The recent past has seen many interesting leaks, comments and predictions about the next-generation consoles, the Sony PlayStation 4 and Microsoft Xbox 720, and we’re taking a look at a few of the most interesting of these, which range from the proximity of the two release dates, the effect of a Steam Box from Valve on the market, to the type of GPU technology used and maximum frame rates.
A post on NeoGAF points to a patent supposedly filed by Sony recently, which indicates the PS4 may feature a dual graphics structure (APU GPU) with switching technology, with each processor handling different tasks to achieve streamlined performance. The patent application reads:
Graphics processing in a computer graphics apparatus having architecturally dissimilar first and second graphics processing units (GPU) is disclosed. Graphics input is produced in a format having an architecture-neutral display list. One or more instructions in the architecture neutral display list are translated into GPU instructions in an architecture specific format for an active GPU of the first and second GPU.
John Carmack, the genius behind Wolfenstein, Doom and Quake, recently spoke out about the next-generation consoles, saying that the PS4 and Xbox 720 will probably not up the target frame rate to 60FPS from the 30FPS mark the current generation delivers, though some titles may do so. This is certainly disappointing news to those gamers who expected consoles to catch-up with at least this year’s PC graphics.
The two consoles are expected to release at roughly the same time in 2013 – before the last quarter’s holiday season – unlike in the case of their predecessors, when Sony released the PS3 a whole year after the Xbox 360. The market at that point might be unsuitable for their arrival however, with DeNa CEO, Clive Downie predicting that by that point mobile gaming, especially in the tablet and phablet categories, will have made serious inroads into the gaming market, eating up the console share.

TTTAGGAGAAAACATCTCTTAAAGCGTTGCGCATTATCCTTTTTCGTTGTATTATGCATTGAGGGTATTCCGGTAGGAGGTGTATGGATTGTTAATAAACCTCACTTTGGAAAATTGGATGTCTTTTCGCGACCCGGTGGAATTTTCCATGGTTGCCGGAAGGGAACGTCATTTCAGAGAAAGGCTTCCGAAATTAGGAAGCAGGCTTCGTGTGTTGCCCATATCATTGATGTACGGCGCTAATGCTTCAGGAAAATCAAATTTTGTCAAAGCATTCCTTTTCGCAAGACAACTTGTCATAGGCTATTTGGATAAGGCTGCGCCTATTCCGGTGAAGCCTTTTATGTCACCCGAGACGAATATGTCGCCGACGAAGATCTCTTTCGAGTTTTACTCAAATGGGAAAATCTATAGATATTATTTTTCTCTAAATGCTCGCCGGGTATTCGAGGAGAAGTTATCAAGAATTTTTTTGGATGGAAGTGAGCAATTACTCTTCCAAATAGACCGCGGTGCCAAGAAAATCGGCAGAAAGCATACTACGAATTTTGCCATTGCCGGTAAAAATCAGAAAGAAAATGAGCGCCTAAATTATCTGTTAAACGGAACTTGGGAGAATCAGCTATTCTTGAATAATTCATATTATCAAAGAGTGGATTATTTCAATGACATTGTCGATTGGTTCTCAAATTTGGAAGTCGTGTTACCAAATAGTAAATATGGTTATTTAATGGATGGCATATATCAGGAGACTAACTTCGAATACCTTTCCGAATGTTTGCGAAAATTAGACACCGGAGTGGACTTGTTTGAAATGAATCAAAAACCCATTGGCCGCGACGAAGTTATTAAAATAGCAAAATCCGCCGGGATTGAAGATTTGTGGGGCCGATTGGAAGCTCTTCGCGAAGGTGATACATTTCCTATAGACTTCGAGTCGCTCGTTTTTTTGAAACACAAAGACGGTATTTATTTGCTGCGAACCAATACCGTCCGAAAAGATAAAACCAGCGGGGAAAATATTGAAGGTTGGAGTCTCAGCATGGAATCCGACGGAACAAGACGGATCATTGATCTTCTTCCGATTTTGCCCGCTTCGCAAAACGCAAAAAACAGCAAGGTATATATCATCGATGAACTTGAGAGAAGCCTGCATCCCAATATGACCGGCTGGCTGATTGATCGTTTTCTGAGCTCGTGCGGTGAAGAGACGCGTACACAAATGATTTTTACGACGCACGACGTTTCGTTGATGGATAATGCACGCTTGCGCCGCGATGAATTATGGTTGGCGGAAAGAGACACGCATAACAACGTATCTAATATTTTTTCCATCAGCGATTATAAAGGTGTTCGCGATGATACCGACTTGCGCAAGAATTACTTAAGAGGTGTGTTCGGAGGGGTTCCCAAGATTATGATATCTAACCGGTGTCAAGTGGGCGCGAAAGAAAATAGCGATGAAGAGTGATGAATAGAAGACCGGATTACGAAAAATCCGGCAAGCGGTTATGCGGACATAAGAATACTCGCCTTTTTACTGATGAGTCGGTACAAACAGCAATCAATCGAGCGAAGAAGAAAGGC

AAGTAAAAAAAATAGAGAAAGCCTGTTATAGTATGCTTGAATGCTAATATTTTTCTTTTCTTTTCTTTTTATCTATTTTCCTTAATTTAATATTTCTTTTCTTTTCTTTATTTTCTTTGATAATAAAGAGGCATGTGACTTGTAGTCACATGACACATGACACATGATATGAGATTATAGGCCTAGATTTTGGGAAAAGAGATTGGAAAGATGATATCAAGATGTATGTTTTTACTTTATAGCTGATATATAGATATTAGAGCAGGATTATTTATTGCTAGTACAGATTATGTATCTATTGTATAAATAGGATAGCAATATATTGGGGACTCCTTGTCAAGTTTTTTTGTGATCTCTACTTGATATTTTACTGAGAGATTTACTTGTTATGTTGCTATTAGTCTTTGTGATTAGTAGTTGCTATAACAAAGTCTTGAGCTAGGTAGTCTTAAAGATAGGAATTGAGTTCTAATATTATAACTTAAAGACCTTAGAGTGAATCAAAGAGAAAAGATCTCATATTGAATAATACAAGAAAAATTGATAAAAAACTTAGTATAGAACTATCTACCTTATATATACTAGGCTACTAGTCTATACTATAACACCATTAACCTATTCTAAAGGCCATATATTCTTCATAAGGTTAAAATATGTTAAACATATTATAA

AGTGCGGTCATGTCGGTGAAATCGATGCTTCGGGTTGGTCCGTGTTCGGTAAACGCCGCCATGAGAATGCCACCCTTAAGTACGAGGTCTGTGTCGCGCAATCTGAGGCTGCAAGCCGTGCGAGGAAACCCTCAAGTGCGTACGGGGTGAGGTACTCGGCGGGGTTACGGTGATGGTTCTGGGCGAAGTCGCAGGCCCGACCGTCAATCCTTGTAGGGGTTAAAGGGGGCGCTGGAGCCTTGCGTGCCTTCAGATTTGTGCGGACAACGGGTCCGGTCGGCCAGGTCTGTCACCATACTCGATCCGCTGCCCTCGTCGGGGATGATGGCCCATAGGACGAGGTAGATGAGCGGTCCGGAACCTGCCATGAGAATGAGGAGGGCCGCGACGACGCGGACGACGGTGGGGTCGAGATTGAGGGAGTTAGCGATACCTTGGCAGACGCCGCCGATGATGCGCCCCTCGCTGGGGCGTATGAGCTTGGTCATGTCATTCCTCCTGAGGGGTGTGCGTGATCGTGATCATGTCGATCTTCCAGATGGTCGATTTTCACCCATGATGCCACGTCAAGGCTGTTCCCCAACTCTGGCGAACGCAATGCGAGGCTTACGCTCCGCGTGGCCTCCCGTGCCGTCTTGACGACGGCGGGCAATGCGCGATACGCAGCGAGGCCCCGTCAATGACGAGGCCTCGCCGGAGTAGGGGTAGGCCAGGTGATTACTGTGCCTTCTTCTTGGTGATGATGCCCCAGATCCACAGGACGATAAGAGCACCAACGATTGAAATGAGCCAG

In his interview with GameIndustry, Downie goes on to say that consoles may become ‘ultra-core’ or ‘hobbyist’ products. He adds that the rewards for developers are greater in the mobile space as well, with a far vaster market to tap. If you are wondering just how the PC gaming share fits into this, we’ll have to take into account Valve’s Steam Box, which will have a huge impact in further splitting the gaming market, into four – console, mobile, PC and Steam Box.
A GameIndusty report says:
"A Steam Box won't stop the core from buying an Xbox or PlayStation, but it could easily distract them away from those systems… Steam has shown there's plenty of value in back catalog games. And it has been equally efficient at shaking up traditional pricing models, with its quarterly sales and surprise deep discounts.”
"Publishers are already comfortable with the way things sell on Steam and know the benefits of those sorts of discounts - and there's no reason to think they'd become gun-shy about them now… If a larger set of players gets used to them, that's going to put pressure on traditional retail stores to lower or be more flexible with their own pricing models.”
These are certainly interesting times ahead for consumers, who will have a wide choice of platforms to choose from, with four simple-worry free routes (mobile, console, and Steam Box), apart from the performance-driven PC enthusiast way.